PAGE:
Later in his news conference, Bielema said: “Everyone is going to have commentary, I get it. But they really, truly are a team that is not very far away from being where they need to be.”
After inheriting a rebuilding situation from the 2012 season left over from Bobby Petrino’s messy departure and John L. Smith’s interim season, Bielema’s first Arkansas team went 3-9 overall, 0-8 in the SEC.
The Razorbacks snapped a 17-game losing streak against SEC competition with a 17-0 upset of No. 17 LSU en route to the 7-6 finish in 2014. Bielema’s 2015 team went 8-5, including a 5-3 record in the SEC that tied for third place. The 2015 team finished on a high note with a 45-23 victory over Kansas State in the Liberty Bowl, making Bielema the first Arkansas coach to win bowl games in back-to-back seasons.
The 2016 team alternated victories and losses for nine consecutive weeks after a 3-0 start, reaching a high of No. 16 in The Associated Press poll with a 4-1 mark before falling 49-30 to Alabama at Reynolds Razorback Stadium. Arkansas had a 7-4 record before blowing big halftime leads against Missouri and Virginia Tech to finish 7-6.
Bielema’s actual buyout is determined by a formula included within the language of his original deal, which was made effective Dec. 4, 2012, and signed the next August.
It uses the $15.4 million figure as a numerator and divides that by the total number of months (97) in the full term of his contract. That figure of $158,762.88, called the “monthly value of the total guaranty payment,” would then be multiplied by the remaining number of months on the contract, which runs through Dec. 31, 2020.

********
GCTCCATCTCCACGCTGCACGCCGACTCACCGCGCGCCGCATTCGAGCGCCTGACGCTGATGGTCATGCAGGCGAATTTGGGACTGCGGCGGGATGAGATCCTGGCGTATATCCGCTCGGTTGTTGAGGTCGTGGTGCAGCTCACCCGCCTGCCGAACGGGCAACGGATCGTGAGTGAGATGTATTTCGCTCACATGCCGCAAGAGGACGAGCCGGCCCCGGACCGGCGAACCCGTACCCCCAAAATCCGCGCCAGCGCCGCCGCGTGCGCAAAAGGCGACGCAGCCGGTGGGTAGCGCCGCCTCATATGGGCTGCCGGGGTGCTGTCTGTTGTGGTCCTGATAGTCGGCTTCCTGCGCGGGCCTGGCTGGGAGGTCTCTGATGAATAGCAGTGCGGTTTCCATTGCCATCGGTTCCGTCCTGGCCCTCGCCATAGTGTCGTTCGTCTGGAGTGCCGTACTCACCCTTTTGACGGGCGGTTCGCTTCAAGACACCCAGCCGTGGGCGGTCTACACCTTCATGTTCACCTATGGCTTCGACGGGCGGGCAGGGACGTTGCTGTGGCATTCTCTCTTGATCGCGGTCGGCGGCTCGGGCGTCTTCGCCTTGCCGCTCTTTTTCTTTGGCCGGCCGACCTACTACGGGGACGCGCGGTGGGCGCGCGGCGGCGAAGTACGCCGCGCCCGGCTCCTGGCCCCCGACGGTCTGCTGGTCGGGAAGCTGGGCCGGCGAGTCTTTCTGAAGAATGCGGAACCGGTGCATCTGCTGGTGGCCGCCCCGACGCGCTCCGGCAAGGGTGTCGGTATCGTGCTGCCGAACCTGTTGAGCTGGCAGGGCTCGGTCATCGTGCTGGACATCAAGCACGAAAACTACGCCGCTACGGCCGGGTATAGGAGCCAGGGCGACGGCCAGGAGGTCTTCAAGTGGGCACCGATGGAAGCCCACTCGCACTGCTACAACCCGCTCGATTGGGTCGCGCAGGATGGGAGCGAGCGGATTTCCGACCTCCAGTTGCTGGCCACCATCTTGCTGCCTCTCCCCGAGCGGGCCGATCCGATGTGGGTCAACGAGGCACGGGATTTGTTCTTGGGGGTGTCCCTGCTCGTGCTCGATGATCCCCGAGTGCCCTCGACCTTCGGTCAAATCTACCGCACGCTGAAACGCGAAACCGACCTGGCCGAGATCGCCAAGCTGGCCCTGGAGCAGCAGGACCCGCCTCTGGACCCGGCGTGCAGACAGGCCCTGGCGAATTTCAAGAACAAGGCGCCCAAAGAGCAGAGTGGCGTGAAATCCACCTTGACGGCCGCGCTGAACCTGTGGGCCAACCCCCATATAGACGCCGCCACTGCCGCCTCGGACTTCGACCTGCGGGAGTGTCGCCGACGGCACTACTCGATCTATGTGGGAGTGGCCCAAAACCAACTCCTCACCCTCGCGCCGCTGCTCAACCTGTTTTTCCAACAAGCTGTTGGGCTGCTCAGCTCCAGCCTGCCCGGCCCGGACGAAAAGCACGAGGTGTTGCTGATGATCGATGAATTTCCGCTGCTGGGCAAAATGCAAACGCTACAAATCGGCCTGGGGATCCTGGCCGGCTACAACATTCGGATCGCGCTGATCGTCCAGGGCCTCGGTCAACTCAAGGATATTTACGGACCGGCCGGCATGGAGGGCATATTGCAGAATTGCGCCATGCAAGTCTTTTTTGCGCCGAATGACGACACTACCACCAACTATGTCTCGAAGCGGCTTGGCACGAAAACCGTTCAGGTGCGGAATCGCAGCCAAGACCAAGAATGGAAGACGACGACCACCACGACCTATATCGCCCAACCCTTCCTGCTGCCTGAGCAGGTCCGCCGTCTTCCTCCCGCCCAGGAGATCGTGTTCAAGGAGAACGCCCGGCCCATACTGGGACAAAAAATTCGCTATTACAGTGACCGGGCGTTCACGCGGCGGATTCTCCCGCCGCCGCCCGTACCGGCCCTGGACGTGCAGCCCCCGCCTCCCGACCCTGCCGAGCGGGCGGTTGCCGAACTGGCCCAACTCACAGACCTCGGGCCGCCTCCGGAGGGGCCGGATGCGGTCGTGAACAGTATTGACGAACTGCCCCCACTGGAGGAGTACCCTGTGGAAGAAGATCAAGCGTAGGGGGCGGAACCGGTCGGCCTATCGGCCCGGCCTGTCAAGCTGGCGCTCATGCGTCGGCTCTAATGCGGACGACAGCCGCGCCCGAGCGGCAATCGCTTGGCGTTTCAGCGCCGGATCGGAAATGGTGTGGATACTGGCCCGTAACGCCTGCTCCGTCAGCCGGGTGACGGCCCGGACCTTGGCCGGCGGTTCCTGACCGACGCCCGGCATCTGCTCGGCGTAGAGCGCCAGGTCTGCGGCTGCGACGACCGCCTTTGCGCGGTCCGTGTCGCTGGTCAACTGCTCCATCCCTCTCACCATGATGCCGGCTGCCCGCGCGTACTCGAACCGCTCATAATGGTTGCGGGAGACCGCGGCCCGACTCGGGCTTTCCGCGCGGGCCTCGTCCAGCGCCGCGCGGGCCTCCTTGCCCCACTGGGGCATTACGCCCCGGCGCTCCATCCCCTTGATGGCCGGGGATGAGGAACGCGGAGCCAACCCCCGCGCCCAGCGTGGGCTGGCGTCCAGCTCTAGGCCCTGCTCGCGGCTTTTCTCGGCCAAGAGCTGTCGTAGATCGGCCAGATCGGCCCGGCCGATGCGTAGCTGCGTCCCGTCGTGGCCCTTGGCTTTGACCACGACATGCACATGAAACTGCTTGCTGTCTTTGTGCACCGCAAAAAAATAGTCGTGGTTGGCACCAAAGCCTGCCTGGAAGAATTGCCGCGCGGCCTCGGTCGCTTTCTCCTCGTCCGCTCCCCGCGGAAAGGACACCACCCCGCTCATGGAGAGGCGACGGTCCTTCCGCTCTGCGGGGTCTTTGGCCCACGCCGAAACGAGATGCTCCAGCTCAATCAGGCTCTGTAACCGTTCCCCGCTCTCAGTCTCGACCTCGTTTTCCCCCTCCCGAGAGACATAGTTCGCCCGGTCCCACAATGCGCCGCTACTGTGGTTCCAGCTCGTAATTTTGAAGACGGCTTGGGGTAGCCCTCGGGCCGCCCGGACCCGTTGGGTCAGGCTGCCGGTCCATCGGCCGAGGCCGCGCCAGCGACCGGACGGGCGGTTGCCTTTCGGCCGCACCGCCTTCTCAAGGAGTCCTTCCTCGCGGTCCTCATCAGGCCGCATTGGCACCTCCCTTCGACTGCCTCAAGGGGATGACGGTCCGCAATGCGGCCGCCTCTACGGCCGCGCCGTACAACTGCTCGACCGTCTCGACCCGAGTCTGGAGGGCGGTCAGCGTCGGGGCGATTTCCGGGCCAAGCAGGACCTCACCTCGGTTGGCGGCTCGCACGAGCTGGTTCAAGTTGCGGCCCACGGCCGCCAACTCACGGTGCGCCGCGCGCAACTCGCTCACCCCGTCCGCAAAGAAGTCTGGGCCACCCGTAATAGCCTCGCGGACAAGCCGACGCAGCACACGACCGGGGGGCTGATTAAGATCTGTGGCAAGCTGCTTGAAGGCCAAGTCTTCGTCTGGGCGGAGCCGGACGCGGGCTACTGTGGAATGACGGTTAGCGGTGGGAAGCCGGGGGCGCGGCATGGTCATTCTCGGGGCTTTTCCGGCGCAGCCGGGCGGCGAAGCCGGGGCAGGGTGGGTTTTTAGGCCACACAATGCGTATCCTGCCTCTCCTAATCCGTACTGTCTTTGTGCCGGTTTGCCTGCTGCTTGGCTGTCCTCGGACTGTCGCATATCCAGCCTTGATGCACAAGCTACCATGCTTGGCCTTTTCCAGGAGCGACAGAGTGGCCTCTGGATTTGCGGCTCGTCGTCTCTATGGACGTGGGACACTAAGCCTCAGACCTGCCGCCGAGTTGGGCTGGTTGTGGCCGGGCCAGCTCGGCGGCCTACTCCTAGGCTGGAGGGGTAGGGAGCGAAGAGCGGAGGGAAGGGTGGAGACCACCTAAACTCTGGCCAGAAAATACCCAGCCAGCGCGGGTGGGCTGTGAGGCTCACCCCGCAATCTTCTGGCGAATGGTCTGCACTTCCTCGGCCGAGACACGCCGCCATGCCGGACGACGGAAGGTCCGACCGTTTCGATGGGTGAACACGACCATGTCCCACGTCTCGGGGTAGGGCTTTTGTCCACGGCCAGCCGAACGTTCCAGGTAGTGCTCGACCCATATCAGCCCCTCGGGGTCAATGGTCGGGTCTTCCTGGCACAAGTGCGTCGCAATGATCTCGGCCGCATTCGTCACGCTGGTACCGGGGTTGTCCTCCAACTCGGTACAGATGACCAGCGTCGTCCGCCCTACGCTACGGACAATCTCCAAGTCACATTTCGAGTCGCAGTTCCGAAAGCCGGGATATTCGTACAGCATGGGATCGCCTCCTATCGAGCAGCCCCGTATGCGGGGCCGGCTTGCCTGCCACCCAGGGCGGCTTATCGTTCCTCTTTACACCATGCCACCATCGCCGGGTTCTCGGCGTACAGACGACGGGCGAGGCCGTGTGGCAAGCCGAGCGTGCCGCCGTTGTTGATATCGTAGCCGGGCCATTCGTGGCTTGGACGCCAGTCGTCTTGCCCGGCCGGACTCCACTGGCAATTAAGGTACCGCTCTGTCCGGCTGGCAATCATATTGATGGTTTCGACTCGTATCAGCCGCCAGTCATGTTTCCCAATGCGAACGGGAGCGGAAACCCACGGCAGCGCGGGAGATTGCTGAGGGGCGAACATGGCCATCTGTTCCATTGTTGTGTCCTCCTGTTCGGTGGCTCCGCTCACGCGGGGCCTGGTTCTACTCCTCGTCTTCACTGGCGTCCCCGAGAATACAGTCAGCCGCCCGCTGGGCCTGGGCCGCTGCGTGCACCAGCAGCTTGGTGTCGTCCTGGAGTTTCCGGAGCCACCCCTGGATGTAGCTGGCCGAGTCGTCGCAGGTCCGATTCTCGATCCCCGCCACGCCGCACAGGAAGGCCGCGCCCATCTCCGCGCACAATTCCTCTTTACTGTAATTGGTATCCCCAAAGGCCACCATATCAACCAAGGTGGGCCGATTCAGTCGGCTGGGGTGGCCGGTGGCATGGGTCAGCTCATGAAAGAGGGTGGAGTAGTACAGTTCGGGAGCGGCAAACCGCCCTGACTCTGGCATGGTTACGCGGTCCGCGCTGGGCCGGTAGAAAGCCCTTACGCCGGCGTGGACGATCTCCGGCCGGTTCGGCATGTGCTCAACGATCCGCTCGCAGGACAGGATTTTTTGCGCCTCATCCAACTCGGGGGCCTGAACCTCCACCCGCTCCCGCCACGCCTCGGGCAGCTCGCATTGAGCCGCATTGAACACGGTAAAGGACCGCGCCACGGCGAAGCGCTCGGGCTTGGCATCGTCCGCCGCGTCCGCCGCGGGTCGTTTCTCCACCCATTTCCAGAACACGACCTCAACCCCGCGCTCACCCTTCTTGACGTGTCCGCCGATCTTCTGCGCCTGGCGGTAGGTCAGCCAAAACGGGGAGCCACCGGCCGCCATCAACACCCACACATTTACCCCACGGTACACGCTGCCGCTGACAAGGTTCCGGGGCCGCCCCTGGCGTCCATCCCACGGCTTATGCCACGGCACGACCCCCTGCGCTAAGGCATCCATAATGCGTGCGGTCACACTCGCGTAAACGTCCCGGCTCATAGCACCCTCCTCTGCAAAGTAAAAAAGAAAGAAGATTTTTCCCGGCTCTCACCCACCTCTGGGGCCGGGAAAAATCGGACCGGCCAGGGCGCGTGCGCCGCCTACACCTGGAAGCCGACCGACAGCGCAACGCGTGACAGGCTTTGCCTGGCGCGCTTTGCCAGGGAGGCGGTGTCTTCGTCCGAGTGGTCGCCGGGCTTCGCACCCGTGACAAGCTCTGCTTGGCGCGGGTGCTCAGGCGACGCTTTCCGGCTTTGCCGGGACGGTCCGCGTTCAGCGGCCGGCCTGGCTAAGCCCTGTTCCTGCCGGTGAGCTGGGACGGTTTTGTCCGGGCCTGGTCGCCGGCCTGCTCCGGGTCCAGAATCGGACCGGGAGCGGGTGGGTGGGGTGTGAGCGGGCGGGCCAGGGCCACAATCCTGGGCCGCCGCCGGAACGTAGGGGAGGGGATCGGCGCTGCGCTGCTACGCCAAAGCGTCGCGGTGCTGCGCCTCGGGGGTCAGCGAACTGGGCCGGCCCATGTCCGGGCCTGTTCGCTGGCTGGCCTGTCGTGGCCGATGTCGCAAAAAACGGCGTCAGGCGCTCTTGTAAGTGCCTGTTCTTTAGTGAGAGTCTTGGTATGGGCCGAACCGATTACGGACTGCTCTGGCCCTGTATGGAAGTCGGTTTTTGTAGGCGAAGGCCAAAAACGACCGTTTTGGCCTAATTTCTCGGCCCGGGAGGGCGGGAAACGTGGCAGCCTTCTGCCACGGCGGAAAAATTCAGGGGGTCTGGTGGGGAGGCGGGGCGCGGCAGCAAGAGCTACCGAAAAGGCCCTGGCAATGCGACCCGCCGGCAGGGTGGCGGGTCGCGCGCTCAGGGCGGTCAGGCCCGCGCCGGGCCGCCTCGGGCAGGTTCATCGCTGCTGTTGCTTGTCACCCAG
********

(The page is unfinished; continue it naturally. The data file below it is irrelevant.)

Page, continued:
Based on that equation, Arkansas would owe Bielema about $5.874 million to terminate his contract after the season concludes Nov. 24, plus a prorated amount for any partial months of employment.
That figure would be offset by the gross amount of any salary earned by Bielema through December 2020 — including for consulting or administrative jobs in college football or the NFL — or any work outside of coaching, such as a side business.
The buyout money owed to Bielema would be paid on a monthly basis as a guaranty of The Razorback Foundation, the fundraising arm of the UA athletics department, or a financially responsible third party arranged by the university, per the contract.
Bielema’s salary this season is $4.2 million based on the amended contract from February 2015. He has athletic- and academic-based incentives that could total up to $1 million each year, although the maximum amount he could earn this year is likely $250,000, mostly for players’ classroom achievements that are reflected in the NCAA’s Academic Progress Rate and Graduation Success Rate.
Bielema would earn a minimum bonus of $50,000 if Arkansas makes a bowl game.
In addition to Bielema’s buyout, each of Arkansas’ nine full-time assistant coaches have buyouts, according to standard language located in each of those contracts. Assistants are promised up to six months’ pay if they are unable to find employment after a head coach is fired, which would total up to $1,972,500 based on the most recent signed contracts.